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Grinder Vibration - Chasing down a problem

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Sideways

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So I bought a nice big 8" CBN wheel for sharpening my turning tools on and a few months later I found a grinder that I could fit it to.
The abrasive wheels supplied with the grinder were sub standard - another story - but the grinder itself seems decent for the price and spins smoothly with bare shafts.
I mounted the CBN wheel, spun it up and was disappointed. The level of vibration was more than I expected from a solid steel wheel, machine turned and mounted using the supplier's two matching precision turned bushes. It was worse than the CBN wheels I've seen demonstrated at shows. Enough that I started looking into returning the wheel.

Supplier's customer service started muttering about fees for returning an item more than 30 days after purchase, Not acceptable for something that smelt to me like a manufacturing defect, but the best way to answer that was to take my own measurements to prove where the problem lies.

The grinder spindles turned smoothly - checking with a dial gauge there is only 0.01mm variation at either end of the shaft when turned by hand.

The spindles are nominally 5/8" diameter aka 15.88mm - they measured in at 15.84 to 15.87mm (using a new mitutoyo digital caliper)
Bush Inner Diameters measured 15.85 to 15.87mm - I can feel the 2/100th mm clearance as a litle slop but not too bad a fit on the shaft

Bush ODs measured 31.72mm give or take a1/100th
ID of the wheel measures 31.77mm - 5/100th clearance so the bushes aren't as snug a fit in the wheel as they are to the shaft.

Lastly I measured the wheel to see if the bore has been machined in the centre of the wheel or if it is off. I can't measure accurately to the outer coated surface of the wheel but there is an inner rim that I can measure to that is not coated. Measuring at different points of the clock, I figure in the worst direction, there is 0.1mm difference in the distance from the inside of the bore to the opposite inner rim. So the bore looks to be 0.05mm offset from the real centre of the wheel. The bore is closer to the rim in the point between 2 and 3 o'clock. Is this an acceptable tolerance ? Not in my opinion. No wonder I've found complaints about the balance of these wheels since I discovered I had a problem.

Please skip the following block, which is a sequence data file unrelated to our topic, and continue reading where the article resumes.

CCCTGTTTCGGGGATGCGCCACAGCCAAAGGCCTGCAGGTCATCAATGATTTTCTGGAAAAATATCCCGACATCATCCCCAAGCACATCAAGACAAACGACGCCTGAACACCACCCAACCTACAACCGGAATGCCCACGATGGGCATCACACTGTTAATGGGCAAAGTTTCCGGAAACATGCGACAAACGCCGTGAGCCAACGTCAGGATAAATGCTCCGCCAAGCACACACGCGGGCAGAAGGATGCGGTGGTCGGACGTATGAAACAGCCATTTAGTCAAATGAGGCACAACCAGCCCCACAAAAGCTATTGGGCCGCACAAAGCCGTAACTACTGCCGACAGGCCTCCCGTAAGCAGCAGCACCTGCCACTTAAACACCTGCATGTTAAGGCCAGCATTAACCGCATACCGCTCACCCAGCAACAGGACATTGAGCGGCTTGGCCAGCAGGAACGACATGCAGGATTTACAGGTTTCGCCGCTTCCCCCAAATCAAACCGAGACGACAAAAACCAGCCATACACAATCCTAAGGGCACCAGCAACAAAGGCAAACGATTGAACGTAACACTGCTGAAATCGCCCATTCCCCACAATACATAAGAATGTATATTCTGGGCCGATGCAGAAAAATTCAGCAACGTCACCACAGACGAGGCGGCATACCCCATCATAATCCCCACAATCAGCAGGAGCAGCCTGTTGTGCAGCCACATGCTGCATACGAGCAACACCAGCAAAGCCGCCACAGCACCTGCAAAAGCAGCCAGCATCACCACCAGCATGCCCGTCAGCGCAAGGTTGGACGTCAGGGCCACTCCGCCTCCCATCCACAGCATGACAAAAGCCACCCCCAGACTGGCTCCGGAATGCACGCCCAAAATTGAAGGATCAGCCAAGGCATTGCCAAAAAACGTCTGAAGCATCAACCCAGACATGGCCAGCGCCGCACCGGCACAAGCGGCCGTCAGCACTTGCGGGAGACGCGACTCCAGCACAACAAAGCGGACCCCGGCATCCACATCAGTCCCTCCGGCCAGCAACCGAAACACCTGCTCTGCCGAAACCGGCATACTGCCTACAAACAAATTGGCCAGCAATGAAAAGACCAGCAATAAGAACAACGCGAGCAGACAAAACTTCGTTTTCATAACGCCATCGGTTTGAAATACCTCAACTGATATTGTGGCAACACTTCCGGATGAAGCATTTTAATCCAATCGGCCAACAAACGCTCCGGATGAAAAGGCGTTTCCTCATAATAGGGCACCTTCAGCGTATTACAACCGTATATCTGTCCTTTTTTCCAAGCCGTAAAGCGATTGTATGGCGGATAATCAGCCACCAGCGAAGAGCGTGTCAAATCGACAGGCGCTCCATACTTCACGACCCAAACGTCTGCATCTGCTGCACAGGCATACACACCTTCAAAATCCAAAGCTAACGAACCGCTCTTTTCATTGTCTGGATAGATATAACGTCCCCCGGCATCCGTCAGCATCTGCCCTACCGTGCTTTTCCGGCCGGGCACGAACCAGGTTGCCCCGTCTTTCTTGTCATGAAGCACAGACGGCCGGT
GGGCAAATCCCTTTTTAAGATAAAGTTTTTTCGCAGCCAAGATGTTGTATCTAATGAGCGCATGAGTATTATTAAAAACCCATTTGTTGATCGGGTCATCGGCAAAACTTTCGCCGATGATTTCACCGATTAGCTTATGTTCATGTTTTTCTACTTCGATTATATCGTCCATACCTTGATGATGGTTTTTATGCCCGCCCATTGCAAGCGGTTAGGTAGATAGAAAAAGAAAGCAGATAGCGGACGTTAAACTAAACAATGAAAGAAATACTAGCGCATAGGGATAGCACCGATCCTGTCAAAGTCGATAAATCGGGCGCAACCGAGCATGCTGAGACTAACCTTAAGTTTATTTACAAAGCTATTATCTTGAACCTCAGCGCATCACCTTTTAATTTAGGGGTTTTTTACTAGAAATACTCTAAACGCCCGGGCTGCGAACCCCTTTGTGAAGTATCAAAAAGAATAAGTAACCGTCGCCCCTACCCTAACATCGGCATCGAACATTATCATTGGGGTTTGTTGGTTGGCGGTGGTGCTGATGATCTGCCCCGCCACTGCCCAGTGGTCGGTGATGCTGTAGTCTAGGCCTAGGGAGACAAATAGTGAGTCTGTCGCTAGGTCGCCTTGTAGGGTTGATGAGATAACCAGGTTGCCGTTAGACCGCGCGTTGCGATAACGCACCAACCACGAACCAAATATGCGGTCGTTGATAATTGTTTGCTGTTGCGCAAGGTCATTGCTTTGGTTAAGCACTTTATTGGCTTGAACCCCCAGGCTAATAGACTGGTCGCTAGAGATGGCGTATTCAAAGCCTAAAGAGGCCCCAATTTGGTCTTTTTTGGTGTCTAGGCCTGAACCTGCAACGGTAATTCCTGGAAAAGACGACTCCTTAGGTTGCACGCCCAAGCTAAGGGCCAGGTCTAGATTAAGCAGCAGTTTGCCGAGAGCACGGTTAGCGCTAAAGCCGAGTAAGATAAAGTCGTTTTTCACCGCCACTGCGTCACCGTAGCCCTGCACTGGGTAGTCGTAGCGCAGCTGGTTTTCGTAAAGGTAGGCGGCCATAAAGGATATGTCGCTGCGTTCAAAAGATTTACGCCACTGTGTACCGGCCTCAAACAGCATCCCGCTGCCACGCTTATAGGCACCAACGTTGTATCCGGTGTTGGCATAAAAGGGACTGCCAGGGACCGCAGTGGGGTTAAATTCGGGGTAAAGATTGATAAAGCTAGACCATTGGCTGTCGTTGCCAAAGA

Anyway, I figure that if I reinstall the wheel with the 2 o'clock direction downwards, all the slack between the shaft and bush and the bush and the wheel bore will add up on the downhill side and help counteract the offset in the bore of the CBN wheel. Maybe the vibration will reduce ?

That's exactly what happened. Remounted the wheel spins with far less vibration - more as I'd expected.

So if you are fitting a heavy CBN wheel to your grinder, there's no need to go through the rigmarole of measuring everything, just put a mark on the wheel and try mounting it a few times over with different points along the rim closest to the ground as you tighten the spindle nut. You may find a sweet spot where it runs with the least vibration.

What do you think ?
Am I being fussy ?
Do I call it a win or insist on sending the wheel & bushes back ?
 

no idea

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Those tolerance are pretty good. Each wheel will have been balanced when it was made but you are now mounting it to a different machine with bushes so the original balance will have been lost. Basically, accept it because you will get this issue to some extent with any replacement wheel you get, regardless of brand.

BTW, what size wheels and grinder? I'm of the opinion that a heavy duty 8" grinder with 6" CBN wheels will run the smoothest because of the mass of the grinder itself. A lot of 6" grinders are too light to really handle the added mass of CBN wheels so that exacerbates the balance issues and causes more vibration.
 

Sideways

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It's a 200 x 40mm wheel on a sub £100 8" bench grinder.
There's no sign of the wheel being individually balanced. My guess is that these are turned on a lathe, remounted at least once and the centre hole bored, then coated / plated.
Bushes serve to clamp the wheel and reduce the bore to whichever standard spindle size you need.
I think I'll take your advice. I've wasted enough time on this and as long as I keep everything aligned so the tolerances cancel out, I have a usable tool...
A wheel of this size is pretty heavy so one of the lessons is that a smallish error has a noticeable effect.
Cheers.
 
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